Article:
Dissertation/Thesis Abstract

Communication in the agricultural development process: A Cameroonian example
by Koons, Adam Surla, Ph.D., American University, 1987, 387; 8805459
Abstract (Summary)

This dissertation is a case study of the implementation of a development project designed to increase food crop and cash crop production by providing improved farming techniques and inputs. The goal of this study was to improve the planning of strategies to transfer technical information, and the ability to pinpoint the causes and solutions of problems which are observed during project implementation.

The research covered 18 months in the Northwest Province of Cameroon, and used the methodology and perspectives of cultural and applied anthropology, including surveys, interviews, and participant observation. Focusing on the interaction between newly trained male and female agricultural agents and their farmer clients, the study identified the factors which influenced the flow of information between project personnel and beneficiaries. Communication was shown to include activities and circumstances far beyond face-to-face interaction. A sequential model for identifying and diagnosing problems in communication was proposed and proven useful. Separate steps in the sequence include receptivity, contact, information transfer, information use, and feedback. Within each, cultural and structural factors were identified which affected how well farmers were able to learn and use project recommendations. Forums of contact, styles of information presentation, attitudes, perceptions, stereotypes, and expectations, affected the effectiveness of communication.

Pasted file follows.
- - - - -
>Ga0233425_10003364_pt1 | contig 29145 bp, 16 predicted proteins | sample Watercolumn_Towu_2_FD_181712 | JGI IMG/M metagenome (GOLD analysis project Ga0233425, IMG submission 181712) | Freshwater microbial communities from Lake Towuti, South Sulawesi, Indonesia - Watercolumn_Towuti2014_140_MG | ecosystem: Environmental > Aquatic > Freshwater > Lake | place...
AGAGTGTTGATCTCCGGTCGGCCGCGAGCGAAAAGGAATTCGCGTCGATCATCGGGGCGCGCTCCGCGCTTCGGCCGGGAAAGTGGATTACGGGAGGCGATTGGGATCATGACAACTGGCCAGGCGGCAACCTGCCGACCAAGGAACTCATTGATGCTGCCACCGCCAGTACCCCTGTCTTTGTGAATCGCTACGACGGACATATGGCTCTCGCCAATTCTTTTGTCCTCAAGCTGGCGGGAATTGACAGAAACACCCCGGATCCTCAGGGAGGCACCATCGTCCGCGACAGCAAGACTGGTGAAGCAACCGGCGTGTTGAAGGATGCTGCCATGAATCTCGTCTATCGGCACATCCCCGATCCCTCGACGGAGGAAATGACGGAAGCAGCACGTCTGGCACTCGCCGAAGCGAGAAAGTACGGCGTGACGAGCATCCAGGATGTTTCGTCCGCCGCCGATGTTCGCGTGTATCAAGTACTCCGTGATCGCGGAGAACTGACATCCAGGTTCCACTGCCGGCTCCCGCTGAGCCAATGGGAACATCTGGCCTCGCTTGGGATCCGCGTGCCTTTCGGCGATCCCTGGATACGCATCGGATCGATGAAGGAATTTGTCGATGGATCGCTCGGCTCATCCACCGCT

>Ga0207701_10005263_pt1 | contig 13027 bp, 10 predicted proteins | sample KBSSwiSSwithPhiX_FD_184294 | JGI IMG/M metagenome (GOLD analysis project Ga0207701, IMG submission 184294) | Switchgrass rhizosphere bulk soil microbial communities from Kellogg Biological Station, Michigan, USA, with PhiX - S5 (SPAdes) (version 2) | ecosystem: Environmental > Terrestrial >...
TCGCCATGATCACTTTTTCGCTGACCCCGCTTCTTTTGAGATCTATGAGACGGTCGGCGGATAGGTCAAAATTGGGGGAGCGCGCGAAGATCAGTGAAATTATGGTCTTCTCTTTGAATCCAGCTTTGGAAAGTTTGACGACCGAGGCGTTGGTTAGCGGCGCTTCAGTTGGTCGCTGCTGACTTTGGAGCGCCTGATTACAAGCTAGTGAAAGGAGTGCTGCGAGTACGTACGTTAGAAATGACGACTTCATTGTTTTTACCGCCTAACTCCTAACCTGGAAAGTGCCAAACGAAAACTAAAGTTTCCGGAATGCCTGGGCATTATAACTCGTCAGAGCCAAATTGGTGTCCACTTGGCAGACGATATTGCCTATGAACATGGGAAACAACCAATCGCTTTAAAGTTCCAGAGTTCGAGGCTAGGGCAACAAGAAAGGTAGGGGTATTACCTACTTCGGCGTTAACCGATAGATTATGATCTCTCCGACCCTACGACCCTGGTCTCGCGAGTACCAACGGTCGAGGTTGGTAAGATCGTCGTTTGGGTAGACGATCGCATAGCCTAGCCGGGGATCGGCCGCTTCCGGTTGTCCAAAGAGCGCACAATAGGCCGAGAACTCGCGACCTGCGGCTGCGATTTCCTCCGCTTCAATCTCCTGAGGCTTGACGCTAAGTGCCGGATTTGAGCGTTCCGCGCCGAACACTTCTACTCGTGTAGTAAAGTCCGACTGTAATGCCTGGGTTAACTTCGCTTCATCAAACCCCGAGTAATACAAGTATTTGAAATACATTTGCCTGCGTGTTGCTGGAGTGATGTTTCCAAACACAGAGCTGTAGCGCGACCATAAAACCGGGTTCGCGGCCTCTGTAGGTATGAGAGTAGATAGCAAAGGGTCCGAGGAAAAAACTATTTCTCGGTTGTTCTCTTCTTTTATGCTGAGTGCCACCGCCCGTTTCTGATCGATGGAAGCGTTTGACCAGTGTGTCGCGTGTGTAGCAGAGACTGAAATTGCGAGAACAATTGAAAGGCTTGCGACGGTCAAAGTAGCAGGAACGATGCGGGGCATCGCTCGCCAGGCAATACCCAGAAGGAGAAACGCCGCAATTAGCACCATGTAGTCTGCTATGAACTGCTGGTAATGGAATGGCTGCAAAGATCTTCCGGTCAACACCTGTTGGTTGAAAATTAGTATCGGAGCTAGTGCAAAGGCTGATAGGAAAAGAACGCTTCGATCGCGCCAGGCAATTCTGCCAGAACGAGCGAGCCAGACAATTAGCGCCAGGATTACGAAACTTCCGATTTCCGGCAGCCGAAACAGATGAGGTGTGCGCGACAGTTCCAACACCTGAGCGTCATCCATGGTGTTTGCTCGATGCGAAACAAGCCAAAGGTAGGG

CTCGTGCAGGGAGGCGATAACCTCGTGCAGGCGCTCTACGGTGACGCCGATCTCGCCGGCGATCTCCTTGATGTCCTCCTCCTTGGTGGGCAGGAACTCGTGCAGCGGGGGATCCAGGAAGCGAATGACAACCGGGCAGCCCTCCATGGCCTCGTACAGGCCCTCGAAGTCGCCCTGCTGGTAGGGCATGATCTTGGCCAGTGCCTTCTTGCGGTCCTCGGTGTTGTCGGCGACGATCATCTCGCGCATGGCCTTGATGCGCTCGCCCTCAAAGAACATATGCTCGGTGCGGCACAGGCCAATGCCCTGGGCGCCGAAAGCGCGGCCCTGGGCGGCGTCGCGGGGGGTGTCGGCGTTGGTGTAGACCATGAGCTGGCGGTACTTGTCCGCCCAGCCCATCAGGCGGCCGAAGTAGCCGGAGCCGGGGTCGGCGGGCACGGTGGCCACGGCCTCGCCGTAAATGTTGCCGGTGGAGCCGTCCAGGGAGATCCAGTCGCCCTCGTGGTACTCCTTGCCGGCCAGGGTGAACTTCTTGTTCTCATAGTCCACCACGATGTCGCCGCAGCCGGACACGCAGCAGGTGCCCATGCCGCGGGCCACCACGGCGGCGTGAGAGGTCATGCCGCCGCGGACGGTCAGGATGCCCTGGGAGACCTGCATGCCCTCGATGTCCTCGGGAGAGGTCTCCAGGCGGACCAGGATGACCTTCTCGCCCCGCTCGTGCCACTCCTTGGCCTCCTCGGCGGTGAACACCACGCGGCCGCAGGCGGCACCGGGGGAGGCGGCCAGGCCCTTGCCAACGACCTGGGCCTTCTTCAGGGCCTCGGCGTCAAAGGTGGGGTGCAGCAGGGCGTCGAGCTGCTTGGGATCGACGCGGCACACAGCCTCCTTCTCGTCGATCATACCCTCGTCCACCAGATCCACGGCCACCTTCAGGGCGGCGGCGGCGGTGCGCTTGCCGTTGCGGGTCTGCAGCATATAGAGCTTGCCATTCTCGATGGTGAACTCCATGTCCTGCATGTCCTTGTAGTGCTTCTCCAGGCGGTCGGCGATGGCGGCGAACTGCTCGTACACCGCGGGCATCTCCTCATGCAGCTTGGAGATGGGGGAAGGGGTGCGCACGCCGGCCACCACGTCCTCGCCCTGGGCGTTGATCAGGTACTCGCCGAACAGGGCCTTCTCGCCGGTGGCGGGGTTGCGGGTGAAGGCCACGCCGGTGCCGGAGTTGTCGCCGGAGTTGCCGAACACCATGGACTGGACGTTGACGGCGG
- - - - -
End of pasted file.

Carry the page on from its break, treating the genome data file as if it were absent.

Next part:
The model was used to determine whether all farmers were benefitting from the communication strategies. The investigation found that there were different groups of farmers which required different approaches to communication. In particular, women and men did not benefit equally because of women's relatively low social status, different agricultural roles and activities, and gender stereotypes and perceptions which project planners did not recognize and for which they did not compensate.

This dissertation illustrates that a good message is not always communicated, even if the messengers are good and the intended recipients are receptive. Recommendations are offered for alleviating problems in communication which hindered full achievement of project goals. The recommendations have broad applicability for development and are particularly relevant to agricultural extension.

Indexing (document details)
School: American University
School Location: United States -- District of Columbia
Source: DAI-A 49/02, Dissertation Abstracts International
Subjects: Cultural anthropology
Keywords: Women
Publication Number: 8805459
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